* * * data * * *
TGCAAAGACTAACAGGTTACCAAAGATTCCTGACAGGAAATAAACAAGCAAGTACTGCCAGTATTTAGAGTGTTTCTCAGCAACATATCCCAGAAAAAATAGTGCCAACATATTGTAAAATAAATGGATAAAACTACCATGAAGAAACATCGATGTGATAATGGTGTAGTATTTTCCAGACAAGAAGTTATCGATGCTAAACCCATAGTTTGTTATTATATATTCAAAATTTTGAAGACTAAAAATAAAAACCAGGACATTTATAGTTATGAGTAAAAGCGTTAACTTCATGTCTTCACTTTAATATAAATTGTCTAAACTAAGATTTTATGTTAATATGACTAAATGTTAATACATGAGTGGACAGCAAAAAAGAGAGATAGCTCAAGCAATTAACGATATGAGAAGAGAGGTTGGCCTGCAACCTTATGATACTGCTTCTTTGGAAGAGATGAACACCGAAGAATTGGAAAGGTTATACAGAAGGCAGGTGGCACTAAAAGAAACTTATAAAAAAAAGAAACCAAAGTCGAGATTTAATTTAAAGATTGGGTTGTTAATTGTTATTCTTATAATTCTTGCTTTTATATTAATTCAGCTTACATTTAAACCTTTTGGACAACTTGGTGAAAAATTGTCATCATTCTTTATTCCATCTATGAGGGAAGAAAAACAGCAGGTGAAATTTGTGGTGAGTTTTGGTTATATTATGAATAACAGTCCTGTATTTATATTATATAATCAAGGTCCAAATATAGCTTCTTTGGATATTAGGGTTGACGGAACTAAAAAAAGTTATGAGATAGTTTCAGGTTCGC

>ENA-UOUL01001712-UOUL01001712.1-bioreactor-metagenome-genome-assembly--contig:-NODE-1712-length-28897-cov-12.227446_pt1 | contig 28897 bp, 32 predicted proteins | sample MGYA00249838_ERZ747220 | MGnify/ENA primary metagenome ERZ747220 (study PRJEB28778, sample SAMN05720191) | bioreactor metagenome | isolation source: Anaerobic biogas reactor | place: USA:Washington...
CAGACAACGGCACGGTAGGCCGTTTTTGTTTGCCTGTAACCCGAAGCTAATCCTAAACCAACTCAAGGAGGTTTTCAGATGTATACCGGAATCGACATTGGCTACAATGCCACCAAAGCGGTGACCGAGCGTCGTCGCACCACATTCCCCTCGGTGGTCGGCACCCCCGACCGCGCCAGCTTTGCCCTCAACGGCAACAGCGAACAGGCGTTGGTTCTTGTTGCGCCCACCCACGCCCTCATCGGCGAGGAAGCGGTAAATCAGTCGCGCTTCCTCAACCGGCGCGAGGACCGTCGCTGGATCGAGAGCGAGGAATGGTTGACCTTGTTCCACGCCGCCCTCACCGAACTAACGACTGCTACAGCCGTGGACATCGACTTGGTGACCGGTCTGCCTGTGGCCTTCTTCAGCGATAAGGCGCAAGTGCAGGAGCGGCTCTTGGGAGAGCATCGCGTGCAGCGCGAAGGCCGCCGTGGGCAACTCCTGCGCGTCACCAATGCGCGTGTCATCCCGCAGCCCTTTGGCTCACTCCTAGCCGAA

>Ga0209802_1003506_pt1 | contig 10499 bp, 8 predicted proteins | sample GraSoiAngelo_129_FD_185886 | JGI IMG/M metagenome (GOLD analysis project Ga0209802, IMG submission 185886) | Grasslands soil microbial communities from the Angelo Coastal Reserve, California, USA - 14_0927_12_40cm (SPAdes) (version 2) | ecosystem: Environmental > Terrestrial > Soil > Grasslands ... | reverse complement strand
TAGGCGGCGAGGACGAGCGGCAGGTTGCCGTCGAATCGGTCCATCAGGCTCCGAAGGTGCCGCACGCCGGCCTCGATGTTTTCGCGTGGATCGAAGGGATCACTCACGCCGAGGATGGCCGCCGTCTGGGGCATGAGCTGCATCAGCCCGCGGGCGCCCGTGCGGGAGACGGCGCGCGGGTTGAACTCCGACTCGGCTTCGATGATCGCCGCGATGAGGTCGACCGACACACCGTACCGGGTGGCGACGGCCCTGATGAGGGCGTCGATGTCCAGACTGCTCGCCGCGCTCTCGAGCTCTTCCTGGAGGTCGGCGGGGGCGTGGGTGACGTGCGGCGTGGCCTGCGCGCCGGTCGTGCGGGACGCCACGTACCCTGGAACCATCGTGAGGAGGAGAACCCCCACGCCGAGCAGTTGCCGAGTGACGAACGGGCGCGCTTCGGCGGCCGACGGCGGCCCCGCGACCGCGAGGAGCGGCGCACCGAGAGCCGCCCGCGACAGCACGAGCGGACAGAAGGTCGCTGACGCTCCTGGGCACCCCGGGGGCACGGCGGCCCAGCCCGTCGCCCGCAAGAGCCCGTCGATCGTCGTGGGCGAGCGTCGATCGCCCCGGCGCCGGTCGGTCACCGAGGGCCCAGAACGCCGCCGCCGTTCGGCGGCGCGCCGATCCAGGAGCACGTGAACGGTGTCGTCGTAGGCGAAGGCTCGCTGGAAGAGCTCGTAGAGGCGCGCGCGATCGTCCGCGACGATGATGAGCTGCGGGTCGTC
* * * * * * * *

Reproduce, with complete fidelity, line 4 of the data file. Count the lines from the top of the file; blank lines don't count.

>Ga0209802_1003506_pt1 | contig 10499 bp, 8 predicted proteins | sample GraSoiAngelo_129_FD_185886 | JGI IMG/M metagenome (GOLD analysis project Ga0209802, IMG submission 185886) | Grasslands soil microbial communities from the Angelo Coastal Reserve, California, USA - 14_0927_12_40cm (SPAdes) (version 2) | ecosystem: Environmental > Terrestrial > Soil > Grasslands ... | reverse complement strand